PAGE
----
Fredericksburg Parent

August 2017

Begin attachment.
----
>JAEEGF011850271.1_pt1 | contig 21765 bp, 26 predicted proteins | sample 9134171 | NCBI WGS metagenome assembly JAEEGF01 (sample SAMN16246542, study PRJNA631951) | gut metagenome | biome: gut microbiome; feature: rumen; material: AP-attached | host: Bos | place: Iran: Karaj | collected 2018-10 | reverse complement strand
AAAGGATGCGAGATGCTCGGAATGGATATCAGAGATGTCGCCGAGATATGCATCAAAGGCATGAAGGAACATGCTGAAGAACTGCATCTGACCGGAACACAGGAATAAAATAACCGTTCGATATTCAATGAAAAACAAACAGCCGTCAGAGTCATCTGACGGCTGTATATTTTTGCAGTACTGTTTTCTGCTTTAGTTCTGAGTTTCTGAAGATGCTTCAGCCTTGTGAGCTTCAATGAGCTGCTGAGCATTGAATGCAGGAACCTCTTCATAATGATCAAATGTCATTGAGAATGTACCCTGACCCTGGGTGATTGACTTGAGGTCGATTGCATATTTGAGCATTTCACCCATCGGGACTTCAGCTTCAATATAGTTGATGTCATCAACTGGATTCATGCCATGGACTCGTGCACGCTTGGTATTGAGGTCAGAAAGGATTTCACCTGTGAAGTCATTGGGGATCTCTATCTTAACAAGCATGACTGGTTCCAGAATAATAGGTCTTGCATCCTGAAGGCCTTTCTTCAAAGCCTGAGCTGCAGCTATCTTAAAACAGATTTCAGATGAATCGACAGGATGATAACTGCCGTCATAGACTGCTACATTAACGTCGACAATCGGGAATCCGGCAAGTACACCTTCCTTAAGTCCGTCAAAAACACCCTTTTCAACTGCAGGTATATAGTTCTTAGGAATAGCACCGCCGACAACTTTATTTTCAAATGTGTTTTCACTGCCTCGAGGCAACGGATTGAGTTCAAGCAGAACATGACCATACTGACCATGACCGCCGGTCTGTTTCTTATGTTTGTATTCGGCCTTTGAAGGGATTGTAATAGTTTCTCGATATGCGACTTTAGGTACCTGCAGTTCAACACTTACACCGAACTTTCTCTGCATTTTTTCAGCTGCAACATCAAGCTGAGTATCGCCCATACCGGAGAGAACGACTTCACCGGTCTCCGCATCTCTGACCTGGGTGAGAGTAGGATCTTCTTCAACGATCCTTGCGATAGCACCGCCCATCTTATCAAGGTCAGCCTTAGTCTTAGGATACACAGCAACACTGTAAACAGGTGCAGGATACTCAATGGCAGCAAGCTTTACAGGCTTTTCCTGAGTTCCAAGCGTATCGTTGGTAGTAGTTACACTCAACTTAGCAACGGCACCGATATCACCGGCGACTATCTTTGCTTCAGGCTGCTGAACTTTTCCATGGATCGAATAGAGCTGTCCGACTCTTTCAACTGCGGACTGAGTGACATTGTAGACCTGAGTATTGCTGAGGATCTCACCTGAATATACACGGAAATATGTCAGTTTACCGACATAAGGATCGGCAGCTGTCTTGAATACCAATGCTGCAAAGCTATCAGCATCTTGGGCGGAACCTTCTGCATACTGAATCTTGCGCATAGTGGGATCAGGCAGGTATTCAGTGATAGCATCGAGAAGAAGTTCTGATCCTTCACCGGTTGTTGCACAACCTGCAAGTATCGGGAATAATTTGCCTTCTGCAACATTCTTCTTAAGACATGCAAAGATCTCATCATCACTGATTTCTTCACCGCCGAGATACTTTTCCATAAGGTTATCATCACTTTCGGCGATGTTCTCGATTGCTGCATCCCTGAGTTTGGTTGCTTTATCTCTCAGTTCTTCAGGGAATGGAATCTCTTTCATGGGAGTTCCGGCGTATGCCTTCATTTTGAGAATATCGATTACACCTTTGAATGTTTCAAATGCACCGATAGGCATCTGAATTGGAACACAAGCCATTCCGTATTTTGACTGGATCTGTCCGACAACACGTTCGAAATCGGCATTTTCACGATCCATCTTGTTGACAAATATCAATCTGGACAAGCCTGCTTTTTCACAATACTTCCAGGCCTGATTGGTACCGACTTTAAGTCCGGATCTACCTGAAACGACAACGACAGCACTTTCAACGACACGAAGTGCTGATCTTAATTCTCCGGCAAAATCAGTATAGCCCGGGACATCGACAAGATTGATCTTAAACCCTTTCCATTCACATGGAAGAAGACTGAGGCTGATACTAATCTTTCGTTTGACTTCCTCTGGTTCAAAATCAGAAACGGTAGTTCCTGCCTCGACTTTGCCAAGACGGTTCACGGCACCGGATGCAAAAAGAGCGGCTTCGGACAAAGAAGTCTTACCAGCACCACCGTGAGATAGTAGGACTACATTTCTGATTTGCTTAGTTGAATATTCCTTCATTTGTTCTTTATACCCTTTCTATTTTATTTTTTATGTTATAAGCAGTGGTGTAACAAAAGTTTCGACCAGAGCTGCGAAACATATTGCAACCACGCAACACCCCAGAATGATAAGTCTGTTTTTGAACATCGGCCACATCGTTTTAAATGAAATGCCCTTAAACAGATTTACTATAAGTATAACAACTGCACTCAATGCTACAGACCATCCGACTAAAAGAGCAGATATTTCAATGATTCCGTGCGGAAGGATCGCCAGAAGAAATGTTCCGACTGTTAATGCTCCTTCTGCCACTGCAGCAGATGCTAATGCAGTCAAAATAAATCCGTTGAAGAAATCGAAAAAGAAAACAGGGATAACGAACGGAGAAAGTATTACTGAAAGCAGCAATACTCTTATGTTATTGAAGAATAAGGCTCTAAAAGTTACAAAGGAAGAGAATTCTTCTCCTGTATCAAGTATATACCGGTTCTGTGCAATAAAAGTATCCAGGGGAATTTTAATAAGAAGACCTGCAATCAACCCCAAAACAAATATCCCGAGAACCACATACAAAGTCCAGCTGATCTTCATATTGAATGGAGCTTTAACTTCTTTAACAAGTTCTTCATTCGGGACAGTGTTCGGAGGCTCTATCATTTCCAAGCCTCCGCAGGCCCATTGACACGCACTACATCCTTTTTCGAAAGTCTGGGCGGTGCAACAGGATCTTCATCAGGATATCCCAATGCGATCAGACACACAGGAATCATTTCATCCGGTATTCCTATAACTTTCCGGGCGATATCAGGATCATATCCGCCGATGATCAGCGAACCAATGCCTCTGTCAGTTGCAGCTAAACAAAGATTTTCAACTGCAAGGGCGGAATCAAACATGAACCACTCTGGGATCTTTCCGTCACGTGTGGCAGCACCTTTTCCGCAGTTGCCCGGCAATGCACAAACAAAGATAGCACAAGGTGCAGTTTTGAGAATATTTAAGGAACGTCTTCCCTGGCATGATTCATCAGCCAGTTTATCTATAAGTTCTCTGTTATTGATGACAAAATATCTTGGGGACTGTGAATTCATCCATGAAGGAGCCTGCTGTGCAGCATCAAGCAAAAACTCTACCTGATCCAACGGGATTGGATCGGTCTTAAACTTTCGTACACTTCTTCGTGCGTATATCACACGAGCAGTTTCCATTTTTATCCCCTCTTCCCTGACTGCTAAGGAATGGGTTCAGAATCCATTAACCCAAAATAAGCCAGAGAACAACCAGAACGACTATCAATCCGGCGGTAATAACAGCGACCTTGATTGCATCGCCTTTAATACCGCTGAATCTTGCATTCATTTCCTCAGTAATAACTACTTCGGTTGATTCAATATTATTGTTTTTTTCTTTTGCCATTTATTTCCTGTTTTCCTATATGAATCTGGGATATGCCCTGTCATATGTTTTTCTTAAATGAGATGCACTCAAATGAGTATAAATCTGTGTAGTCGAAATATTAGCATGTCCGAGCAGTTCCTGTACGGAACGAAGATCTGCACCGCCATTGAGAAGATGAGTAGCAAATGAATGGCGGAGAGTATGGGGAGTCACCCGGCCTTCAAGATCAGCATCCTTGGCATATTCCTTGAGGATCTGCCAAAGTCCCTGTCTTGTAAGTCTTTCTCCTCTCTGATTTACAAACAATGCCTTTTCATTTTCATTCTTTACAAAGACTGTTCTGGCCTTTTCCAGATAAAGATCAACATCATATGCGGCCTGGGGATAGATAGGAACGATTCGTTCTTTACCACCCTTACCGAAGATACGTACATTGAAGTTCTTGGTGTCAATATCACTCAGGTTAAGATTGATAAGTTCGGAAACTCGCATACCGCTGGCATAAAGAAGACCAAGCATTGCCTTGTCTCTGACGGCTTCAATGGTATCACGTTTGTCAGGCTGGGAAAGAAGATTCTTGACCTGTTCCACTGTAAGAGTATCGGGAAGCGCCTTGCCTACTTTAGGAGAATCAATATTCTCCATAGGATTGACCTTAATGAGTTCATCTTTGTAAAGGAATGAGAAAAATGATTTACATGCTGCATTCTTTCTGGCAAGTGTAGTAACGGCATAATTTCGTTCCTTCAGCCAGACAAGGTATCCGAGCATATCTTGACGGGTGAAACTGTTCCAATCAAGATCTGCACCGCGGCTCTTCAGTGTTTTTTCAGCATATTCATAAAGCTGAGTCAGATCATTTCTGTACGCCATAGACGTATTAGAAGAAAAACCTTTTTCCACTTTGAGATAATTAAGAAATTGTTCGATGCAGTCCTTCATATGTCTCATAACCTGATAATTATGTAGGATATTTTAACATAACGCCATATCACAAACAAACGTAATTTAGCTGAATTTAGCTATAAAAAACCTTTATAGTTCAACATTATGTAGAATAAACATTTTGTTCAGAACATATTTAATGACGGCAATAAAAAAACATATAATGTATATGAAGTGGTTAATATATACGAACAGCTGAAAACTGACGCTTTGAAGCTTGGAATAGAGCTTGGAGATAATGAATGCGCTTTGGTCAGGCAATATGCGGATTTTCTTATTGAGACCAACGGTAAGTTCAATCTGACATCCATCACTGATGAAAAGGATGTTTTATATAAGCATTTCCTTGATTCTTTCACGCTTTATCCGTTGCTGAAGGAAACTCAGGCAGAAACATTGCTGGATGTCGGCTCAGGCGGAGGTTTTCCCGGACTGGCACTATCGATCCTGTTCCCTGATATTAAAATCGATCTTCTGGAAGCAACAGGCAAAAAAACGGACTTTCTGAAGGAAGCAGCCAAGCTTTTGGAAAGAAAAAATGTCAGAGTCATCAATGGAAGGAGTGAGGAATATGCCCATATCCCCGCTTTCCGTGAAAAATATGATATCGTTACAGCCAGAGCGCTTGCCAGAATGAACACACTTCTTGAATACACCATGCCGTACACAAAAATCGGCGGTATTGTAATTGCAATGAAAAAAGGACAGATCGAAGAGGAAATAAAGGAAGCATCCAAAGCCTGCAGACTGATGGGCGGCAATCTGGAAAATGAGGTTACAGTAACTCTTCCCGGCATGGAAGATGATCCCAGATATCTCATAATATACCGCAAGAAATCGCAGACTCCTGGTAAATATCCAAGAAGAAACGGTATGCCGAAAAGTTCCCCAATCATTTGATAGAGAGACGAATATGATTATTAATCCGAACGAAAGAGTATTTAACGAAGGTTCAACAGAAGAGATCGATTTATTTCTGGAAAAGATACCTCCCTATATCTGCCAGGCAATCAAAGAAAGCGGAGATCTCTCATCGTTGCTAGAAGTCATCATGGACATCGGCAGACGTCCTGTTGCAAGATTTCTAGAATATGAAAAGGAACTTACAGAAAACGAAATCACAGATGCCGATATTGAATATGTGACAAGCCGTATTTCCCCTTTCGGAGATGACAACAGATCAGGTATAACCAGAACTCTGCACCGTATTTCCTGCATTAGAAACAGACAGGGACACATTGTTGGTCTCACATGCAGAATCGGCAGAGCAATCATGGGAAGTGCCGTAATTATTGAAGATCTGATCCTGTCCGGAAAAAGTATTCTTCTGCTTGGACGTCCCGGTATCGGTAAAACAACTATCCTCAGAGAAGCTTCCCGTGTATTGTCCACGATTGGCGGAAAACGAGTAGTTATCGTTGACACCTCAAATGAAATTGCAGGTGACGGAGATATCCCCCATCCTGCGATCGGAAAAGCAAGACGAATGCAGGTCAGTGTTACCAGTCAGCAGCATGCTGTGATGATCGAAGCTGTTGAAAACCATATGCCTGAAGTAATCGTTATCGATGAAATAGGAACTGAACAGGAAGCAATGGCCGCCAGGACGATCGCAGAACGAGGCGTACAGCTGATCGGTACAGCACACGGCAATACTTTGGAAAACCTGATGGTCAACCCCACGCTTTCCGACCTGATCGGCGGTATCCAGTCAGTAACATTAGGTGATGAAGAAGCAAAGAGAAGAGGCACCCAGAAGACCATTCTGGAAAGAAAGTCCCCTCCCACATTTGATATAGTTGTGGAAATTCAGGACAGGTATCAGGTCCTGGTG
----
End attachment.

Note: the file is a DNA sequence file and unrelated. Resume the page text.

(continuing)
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16 Fredericksburg Parent and Family • August 2017 16 Fredericksburg Parent and Family • August 2017 TRADE SCHOOLS Trade schools are a good fit for students who are passionate about a par- ticular trade, said Bousquet. Since the curriculum typically covers specific occupations like massage therapists or NASCAR technicians, students should find a school that focus on their particular skill of interest. Within a few months or even weeks, your teen will receive a certification in their field of study and will emerge ready to launch their career, said Morganti. 2-Year, 4-Year or Trade School WRITTEN BY AMANDA DANAHER Parents looking to help their teens navigate higher education may be wondering where to begin when deciding which type of school is the best fit for their child. "What parents should focus more on is what is their child more interested in? What do they want to study? What career do they want to have?" said Maggie Morganti, director of school counseling at Chancellor High School. "All of these questions can help steer them to the school that best fits their interests." Here's a breakdown by school of things to consider as you and your teen approach the academic world. 2-YEAR SCHOOLS Students can jumpstart their career without the price tag or time commitment typically seen at a four-year school. They can complete the course- work within two years or less and graduate with an associ- ate's degree, launching them into careers like radiologic technologists or mechanical engineering technicians. A two-year school is a great alternative for students who either are interested in saving money while they complete their basic studies or need to build up their grade-point average before enrolling in a four-year school, said Michael Zitz, spokesman for Germanna Community College. But first, ensure class credits will trans- fer with your student before choosing this route. 4-YEAR SCHOOLS A four-year school is perfect for students who are not only look- ing for the full college experience, but also have chosen a career that requires a bachelor's degree like teachers, engineers or accoun- tants. The cost may be a bit more expensive, but Ben Bousquet, admissions counselor at the University of Mary Washington, advises parents to talk openly with their children about finances. "Talk about debt and what it takes to pay it off," said Bousquet. "Look at the interest rates and find out the average salary of the career of their choice. Then, look at how long it will take them to pay it off." Even if your teen is still uncertain about their career goals, a four- year school "could help them fig- ure that out," said Bosuquet. How to Tell Which Is Best for My Child

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